Ray Smith will never forget the final months of 2018.
“I remember sitting in my house feeling so sorry for myself,” said the 70-year-old about the loss of his spouse that September.
“My wife had been my companion, my confidante, my friend,” said Smith, who lives alone in Ajax, Ontario. “I’ve lost all that. And now, I am looking for a companion.”
A partner’s death can be devastating, especially for older adults like Smith who then face the challenges of aging alone.
“I do really miss companionship in my life. I need it. I need people. I’ve lost my better half,” he said, highlighting the emotional and social benefits of companionship for seniors.
Why We Feel Lonely as We Age
Almost a third of elderly Canadians are at risk of becoming socially isolated. One contributing factor is the loss of a spouse. As time went on after his wife’s passing, Smith continued to sit alone in his house, wondering, “What do I do with myself?”
Another factor is disability. Smith is legally blind, though partially sighted. While he doesn’t blame his reduced vision for his loneliness, it makes finding a companion more challenging.
“It limits me,” he said. “People say, ‘Go socialize.’ Well, it’s tough for me, as a blind person, to socialize, to get out there.” Smith’s wife gave him the “tough love” he needed to push himself out of his comfort zone.
Other factors contributing to loneliness include health issues, immobility, and the absence of family or friends who have moved away. Whatever the reasons for someone’s feelings of solitude, it comes with serious consequences.
“Companionship is a basic human need,” said Geoffrey McCallum, Home Care Liaison at The Key, whose services include companion care to help aging adults enjoy their lives.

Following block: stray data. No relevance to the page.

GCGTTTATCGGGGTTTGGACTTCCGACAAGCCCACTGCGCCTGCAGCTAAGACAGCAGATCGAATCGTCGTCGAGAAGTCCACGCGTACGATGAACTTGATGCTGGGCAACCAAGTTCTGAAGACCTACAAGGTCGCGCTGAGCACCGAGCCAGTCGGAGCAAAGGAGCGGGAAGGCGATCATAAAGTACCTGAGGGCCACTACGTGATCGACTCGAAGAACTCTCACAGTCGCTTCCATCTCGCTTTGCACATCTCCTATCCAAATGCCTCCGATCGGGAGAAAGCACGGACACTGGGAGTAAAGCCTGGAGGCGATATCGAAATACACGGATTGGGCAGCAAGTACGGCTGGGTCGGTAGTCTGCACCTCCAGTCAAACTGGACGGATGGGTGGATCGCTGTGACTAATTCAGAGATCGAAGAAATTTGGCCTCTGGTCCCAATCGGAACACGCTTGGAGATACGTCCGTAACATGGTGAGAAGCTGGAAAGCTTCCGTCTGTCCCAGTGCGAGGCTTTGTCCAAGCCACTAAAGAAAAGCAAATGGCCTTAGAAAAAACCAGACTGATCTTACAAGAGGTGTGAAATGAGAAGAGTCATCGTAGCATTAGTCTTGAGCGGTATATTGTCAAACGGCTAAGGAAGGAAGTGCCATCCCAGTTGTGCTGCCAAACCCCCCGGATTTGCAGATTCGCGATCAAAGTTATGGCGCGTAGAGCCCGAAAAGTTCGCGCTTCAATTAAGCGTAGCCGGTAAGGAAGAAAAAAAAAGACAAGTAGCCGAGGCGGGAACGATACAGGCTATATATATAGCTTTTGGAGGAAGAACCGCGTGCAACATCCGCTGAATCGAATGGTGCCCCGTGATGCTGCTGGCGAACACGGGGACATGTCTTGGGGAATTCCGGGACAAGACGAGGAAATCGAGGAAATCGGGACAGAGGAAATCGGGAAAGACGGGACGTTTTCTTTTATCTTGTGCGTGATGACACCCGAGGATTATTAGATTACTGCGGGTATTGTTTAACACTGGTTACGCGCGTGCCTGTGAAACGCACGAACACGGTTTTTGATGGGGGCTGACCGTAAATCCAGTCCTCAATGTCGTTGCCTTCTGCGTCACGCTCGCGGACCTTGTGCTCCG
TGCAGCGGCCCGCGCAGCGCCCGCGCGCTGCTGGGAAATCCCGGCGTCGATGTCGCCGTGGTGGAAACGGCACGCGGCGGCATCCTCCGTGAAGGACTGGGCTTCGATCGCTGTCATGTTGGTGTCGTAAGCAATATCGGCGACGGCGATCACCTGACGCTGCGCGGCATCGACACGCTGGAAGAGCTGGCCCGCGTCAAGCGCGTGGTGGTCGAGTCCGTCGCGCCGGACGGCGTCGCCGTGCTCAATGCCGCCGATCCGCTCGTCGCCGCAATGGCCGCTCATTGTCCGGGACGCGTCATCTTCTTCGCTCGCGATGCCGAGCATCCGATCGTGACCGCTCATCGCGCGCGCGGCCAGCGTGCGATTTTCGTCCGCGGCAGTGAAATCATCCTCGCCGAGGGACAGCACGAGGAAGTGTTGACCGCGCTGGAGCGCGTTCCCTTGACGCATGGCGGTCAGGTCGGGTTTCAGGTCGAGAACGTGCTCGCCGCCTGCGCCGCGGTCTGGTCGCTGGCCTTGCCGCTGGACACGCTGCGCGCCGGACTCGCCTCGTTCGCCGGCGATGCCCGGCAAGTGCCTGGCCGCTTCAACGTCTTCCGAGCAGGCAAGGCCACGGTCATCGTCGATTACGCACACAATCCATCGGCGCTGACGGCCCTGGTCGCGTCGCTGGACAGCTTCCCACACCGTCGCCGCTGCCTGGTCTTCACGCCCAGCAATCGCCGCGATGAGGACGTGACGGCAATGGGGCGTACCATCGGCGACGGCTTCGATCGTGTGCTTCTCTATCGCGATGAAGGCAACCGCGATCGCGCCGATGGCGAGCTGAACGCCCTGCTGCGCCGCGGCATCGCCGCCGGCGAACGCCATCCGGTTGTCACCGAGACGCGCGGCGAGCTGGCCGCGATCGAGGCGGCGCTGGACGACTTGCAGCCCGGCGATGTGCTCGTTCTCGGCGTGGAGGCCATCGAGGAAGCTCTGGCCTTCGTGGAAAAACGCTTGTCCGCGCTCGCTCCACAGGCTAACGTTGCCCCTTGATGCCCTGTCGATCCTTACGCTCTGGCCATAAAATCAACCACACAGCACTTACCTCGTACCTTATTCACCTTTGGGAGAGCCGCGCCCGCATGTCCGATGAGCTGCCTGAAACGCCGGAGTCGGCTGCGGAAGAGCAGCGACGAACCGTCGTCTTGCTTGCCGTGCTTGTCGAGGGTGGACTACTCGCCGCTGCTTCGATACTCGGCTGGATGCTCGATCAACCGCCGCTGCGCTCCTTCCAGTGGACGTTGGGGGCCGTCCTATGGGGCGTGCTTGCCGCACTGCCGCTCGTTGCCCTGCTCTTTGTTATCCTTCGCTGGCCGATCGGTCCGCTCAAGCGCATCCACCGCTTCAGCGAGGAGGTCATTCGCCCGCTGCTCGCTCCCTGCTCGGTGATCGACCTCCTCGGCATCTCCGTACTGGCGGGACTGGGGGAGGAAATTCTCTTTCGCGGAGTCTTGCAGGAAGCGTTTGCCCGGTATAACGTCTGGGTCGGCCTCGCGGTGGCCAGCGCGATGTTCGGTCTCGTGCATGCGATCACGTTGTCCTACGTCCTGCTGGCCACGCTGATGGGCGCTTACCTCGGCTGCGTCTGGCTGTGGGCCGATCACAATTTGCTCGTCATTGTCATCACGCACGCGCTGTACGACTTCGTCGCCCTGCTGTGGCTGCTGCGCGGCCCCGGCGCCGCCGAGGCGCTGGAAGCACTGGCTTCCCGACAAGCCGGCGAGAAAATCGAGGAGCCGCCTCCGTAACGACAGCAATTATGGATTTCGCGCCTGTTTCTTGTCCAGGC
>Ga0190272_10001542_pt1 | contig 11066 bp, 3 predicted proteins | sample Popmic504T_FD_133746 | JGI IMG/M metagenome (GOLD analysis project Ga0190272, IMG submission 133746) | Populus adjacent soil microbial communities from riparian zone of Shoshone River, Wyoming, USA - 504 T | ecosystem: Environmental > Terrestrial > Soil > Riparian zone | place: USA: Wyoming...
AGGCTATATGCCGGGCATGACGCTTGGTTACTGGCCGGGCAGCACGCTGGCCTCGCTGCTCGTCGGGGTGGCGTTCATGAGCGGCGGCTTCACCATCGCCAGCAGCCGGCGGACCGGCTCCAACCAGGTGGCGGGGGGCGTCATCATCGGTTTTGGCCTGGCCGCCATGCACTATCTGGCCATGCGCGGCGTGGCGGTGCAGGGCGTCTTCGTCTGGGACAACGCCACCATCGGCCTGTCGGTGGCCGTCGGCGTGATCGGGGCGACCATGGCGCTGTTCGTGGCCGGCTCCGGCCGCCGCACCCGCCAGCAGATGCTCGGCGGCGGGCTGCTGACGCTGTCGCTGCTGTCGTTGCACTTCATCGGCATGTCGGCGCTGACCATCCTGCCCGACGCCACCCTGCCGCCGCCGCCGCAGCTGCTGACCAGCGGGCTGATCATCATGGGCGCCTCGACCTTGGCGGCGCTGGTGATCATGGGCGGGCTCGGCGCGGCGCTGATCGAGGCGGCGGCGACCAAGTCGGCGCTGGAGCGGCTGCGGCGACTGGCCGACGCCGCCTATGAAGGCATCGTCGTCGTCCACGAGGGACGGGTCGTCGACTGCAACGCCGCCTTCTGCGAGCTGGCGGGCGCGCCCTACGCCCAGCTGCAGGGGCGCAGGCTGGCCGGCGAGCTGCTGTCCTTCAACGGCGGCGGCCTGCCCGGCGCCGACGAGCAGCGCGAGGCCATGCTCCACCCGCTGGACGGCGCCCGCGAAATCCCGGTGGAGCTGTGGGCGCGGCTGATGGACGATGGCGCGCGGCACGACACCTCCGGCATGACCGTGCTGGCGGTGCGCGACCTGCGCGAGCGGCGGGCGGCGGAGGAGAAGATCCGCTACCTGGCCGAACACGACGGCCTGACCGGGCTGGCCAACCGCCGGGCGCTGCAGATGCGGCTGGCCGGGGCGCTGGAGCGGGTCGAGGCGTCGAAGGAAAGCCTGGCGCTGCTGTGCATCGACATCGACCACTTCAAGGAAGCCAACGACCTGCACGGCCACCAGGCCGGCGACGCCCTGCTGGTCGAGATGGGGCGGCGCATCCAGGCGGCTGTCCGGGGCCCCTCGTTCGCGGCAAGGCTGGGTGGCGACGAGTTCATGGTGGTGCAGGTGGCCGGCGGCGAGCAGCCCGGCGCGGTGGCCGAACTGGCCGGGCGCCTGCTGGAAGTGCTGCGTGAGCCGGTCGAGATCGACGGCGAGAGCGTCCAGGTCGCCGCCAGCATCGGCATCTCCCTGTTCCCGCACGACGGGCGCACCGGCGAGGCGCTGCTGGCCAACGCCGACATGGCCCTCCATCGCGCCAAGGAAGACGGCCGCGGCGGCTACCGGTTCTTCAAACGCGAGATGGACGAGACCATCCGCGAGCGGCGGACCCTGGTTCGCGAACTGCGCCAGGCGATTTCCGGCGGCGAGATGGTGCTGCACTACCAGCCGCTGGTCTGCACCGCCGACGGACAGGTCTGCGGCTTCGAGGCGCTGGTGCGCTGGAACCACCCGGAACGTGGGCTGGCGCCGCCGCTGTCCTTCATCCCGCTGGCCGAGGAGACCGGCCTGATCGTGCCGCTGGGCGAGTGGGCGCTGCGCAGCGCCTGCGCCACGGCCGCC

McCallum said loneliness “can lead to more serious problems like mental health issues—like depression—and can even start to deteriorate your physical health if you start to isolate and not participate in things.”
Loneliness has been linked to poor health and a higher chance of premature death.
The Importance of Companionship for Older Adults
For people of all ages, social engagement enhances mental and physical health. “Seeing other people forces your brain to be active,” said McCallum. “Making your brain work can help fend off more advanced stages of dementia and Alzheimer’s. It makes you stronger and more flexible, and helps you continue a lifetime of learning.
“Growing old does not mean you have to be alone,” he said. “Your life can still be a vibrant journey, and relationships—whether new or renewed—can bring happiness and fulfillment.”
7 Tips for Seniors to Benefit from Companionship
Whether it’s through regular visits, phone calls, text messages, or video chats, staying connected with loved ones brings us joy and a sense of belonging.
Smith said that even living overseas doesn’t prevent his daughter from maintaining a close relationship with him and visiting when she can. His son, who lives in Peterborough, Ontario, keeps him updated on the activities of his three loving grandchildren. “I’m feeling very close,” he said.
Smith’s a member of PROBUS, which has clubs for semi-retired and retired people. Despite limitations posed by his disability, “going to a controlled PROBUS meeting like a breakfast, like a dinner, helps me get out there,” he said.
Smith also makes new friends through his volunteer work on the Age-Friendly Ajax Steering Committee and Ajax’s Accessibility Advisory Committee. He’s also tried to find his match on dating websites.